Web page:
We eat a lot of pasta dishes in our house. It is very versatile and can be cooked with anything. You can eat it hot or cold, with any kind of sauce, any kind of meat and any kind of vegetables, or any combination thereof. To me, pasta is the perfect food that is perfect for any meal and any occasion. You can dress it up or dress it down and either way, it will always be a winner. Pasta is a dish that is considered universal comfort food no matter where you live or what your background. Pasta is very easy to make as well, with only a few basic ingredients. The basic recipe for making pasta really has not changed much at all through the centuries either. All you need to make the basic pasta recipe is flour, salt, 1 egg and water. Anything else is just extra. I do know how to make my own pasta, and yes, I have done it, but why? There are so many great pastas available to purchase, so it just doesn’t make sense to make my own, especially since time is always against me. Once you’ve made your basic pasta, you can cut it and shape it however you like.
When we think of pasta dishes, we tend to think of Italian dishes. But pasta was actually introduced to Europe back in the days of Marco Polo, when he came back from China and Asia, in the 13th century. Today, every almost country has their own version of pasta. In Germany and Hungary they have spaetzle. In Greeze, orzo. In Poland, they enjoy pocket-like pierogi. Ashkenazi Jewish families make kreplach dumplings, and these are just some of the many wonderful things you can create with pasta. The only thing to limit your creations is your imagination. The word pasta is an Italian word that means paste, which is another reason why we tend to think of it as an Italian delicacy, but the basic ingredients are found everywhere in the world and used in every culture, and has been pretty much since the beginning of time. Here in America, it was actually Thomas Jefferson who first introduced pasta to the States, but it really became popular in the late 19th century with the influx of Italian, German, Polish and Jewish immigrants who ate some form of pasta as a dietary staple.
As I mentioned above, we eat a lot of pasta. So, not only do I make the traditional pasta dishes we all known and love, but I am always creating something different too. This time, I was once again visited by the Queen of Leftovers, and was trying to be creative. I used my leftover pasta and ham that we took out of the freezer from the holidays and mixed them with vegetables and a creamy Alfredo Sauce. Christmas Eve Celebrations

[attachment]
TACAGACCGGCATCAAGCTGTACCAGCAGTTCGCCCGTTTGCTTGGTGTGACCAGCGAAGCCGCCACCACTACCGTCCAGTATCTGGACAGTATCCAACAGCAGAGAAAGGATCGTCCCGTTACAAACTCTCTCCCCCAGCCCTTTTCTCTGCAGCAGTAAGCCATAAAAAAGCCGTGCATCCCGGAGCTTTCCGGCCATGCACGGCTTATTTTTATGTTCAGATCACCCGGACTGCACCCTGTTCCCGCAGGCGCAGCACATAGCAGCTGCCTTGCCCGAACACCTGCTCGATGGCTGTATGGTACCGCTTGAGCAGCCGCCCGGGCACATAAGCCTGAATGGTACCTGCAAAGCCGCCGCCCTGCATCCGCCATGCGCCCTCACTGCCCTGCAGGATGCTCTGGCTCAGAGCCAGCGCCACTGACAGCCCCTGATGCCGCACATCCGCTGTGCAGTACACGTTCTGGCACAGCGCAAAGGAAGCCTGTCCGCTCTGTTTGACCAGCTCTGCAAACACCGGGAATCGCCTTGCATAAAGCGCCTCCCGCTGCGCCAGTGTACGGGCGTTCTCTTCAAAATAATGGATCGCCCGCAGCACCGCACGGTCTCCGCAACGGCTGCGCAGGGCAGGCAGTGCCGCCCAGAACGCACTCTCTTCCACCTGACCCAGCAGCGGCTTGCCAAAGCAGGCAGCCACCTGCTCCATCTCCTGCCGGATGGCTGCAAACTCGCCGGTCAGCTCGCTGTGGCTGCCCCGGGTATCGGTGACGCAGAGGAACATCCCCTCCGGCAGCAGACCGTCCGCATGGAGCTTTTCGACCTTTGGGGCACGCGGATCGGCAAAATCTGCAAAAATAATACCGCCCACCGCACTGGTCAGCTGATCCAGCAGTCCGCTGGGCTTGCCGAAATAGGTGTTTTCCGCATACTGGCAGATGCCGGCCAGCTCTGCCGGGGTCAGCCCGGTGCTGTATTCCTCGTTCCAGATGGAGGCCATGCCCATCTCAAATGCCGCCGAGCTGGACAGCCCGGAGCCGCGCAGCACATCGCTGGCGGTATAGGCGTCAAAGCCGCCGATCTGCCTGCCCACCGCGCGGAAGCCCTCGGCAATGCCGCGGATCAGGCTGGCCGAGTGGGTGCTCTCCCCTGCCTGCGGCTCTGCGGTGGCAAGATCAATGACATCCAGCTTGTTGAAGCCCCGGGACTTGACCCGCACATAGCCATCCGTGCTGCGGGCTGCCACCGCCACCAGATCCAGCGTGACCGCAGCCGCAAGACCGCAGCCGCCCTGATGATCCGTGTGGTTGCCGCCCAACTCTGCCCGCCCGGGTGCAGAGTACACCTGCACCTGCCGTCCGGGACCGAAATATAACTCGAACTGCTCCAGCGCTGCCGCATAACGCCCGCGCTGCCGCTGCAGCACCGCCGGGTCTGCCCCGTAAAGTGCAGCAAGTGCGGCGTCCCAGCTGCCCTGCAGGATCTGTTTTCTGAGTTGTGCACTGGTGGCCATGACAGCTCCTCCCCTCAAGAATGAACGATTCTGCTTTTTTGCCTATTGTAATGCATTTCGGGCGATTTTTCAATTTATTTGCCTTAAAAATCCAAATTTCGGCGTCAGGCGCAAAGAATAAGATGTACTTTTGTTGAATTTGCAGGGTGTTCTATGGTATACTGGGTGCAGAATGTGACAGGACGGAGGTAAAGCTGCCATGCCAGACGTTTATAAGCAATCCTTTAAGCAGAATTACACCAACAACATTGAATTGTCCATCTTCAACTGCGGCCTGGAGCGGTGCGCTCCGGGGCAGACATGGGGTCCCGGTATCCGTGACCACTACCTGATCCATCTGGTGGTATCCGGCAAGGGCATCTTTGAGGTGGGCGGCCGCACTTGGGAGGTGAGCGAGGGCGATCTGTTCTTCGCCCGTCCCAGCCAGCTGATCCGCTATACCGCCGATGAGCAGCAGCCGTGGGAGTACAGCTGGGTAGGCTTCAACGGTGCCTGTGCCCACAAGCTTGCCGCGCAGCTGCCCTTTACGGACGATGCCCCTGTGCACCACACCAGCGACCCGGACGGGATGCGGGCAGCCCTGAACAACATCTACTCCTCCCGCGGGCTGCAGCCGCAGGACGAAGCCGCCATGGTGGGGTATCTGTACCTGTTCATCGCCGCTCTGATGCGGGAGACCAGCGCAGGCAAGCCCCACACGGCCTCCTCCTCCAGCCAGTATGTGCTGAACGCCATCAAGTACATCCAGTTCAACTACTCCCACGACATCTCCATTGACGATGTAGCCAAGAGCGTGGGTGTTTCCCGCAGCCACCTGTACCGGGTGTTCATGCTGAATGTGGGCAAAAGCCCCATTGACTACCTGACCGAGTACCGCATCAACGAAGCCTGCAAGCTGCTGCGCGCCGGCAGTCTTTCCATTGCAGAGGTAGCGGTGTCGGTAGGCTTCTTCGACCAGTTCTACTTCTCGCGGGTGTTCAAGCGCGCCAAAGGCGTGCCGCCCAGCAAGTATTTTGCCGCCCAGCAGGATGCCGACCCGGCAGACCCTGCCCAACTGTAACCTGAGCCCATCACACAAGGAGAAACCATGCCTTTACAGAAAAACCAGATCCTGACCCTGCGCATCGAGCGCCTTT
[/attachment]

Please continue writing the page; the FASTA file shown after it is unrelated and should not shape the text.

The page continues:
Like with most things I make, there is no real set recipe, and as always, use what you like and leave out what you don’t like. I loaded mine up with vegetables because I LOVE all kinds of vegetables. I honestly can’t think of any vegetables I do not like, so we eat a wide variety, all the time. Often times I am really just trying to be creative with the bits and pieces I have leftover from other meals.
Pasta with Creamy Ham and Vegetable Sauce
1 1/2 lbs cooked ham, cut into strips
1 cup mushrooms, sliced
1 shallot, sliced very thin
1/2 crookneck or yellow squash, sliced
1/4 red bell pepper, sliced thin
1 cup frozen peas
2 cups spinach stems removed and chiffonade, or cut into thin strips
1 TBSP garlic
salt & pepper to taste
1 tsp each, dried thyme and sage
1/2 cup dry white wine
1-1 1/2 cups heavy whipping cream
1/4-1/2 cup shredded Mozarella cheese
Saute the vegetables, except the spinach, garlic and seasonings in the olive oil until the peppers are tender and the shallots are translucent. Then remove the vegetables and set aside.
Add the wine to the skillet, bring to a boil, and let cook for about 1-2 minutes, or until the liquid has been reduced to about 1/2.
Then add the cream and the cheese and mix together thoroughly.
Once the sauce is mixed together, add the vegetables, ham and spinach, and combine everything together well.
Once everything is blended together and the sauce is done, serve it over your favorite pasta and enjoy with some warm bread and the same wine you used for your sauce. And dinner is served. Mangia!